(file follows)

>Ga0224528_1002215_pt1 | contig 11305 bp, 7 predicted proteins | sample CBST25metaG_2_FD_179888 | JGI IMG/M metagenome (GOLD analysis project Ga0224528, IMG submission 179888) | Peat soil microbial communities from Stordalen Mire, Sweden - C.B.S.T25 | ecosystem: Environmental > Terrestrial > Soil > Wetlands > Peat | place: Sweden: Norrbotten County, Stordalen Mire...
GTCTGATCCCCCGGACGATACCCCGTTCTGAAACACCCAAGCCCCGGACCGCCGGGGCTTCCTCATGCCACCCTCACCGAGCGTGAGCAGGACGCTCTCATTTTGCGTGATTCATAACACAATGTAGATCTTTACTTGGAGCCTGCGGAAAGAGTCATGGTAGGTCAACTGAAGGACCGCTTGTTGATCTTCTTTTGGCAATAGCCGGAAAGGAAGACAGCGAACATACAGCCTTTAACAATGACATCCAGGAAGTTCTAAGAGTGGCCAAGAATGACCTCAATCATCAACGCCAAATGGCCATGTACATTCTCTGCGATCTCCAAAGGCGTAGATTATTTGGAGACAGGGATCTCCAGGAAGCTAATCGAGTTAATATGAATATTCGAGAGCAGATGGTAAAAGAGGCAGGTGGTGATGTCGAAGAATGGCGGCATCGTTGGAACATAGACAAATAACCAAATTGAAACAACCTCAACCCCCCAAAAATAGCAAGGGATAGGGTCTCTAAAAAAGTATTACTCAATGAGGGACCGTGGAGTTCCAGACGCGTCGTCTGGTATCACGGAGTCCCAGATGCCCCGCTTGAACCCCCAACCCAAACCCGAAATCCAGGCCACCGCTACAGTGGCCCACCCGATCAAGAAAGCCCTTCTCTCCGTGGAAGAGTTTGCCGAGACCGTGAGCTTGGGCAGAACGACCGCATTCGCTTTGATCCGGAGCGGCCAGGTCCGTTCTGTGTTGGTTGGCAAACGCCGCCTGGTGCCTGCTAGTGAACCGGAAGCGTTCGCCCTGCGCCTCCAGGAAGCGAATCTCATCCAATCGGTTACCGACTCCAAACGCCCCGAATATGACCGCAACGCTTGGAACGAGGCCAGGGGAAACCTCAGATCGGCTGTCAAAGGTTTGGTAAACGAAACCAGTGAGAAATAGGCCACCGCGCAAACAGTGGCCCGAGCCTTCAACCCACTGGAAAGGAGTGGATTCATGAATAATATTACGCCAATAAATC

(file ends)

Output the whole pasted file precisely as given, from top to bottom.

>Ga0224528_1002215_pt1 | contig 11305 bp, 7 predicted proteins | sample CBST25metaG_2_FD_179888 | JGI IMG/M metagenome (GOLD analysis project Ga0224528, IMG submission 179888) | Peat soil microbial communities from Stordalen Mire, Sweden - C.B.S.T25 | ecosystem: Environmental > Terrestrial > Soil > Wetlands > Peat | place: Sweden: Norrbotten County, Stordalen Mire...
GTCTGATCCCCCGGACGATACCCCGTTCTGAAACACCCAAGCCCCGGACCGCCGGGGCTTCCTCATGCCACCCTCACCGAGCGTGAGCAGGACGCTCTCATTTTGCGTGATTCATAACACAATGTAGATCTTTACTTGGAGCCTGCGGAAAGAGTCATGGTAGGTCAACTGAAGGACCGCTTGTTGATCTTCTTTTGGCAATAGCCGGAAAGGAAGACAGCGAACATACAGCCTTTAACAATGACATCCAGGAAGTTCTAAGAGTGGCCAAGAATGACCTCAATCATCAACGCCAAATGGCCATGTACATTCTCTGCGATCTCCAAAGGCGTAGATTATTTGGAGACAGGGATCTCCAGGAAGCTAATCGAGTTAATATGAATATTCGAGAGCAGATGGTAAAAGAGGCAGGTGGTGATGTCGAAGAATGGCGGCATCGTTGGAACATAGACAAATAACCAAATTGAAACAACCTCAACCCCCCAAAAATAGCAAGGGATAGGGTCTCTAAAAAAGTATTACTCAATGAGGGACCGTGGAGTTCCAGACGCGTCGTCTGGTATCACGGAGTCCCAGATGCCCCGCTTGAACCCCCAACCCAAACCCGAAATCCAGGCCACCGCTACAGTGGCCCACCCGATCAAGAAAGCCCTTCTCTCCGTGGAAGAGTTTGCCGAGACCGTGAGCTTGGGCAGAACGACCGCATTCGCTTTGATCCGGAGCGGCCAGGTCCGTTCTGTGTTGGTTGGCAAACGCCGCCTGGTGCCTGCTAGTGAACCGGAAGCGTTCGCCCTGCGCCTCCAGGAAGCGAATCTCATCCAATCGGTTACCGACTCCAAACGCCCCGAATATGACCGCAACGCTTGGAACGAGGCCAGGGGAAACCTCAGATCGGCTGTCAAAGGTTTGGTAAACGAAACCAGTGAGAAATAGGCCACCGCGCAAACAGTGGCCCGAGCCTTCAACCCACTGGAAAGGAGTGGATTCATGAATAATATTACGCCAATAAATC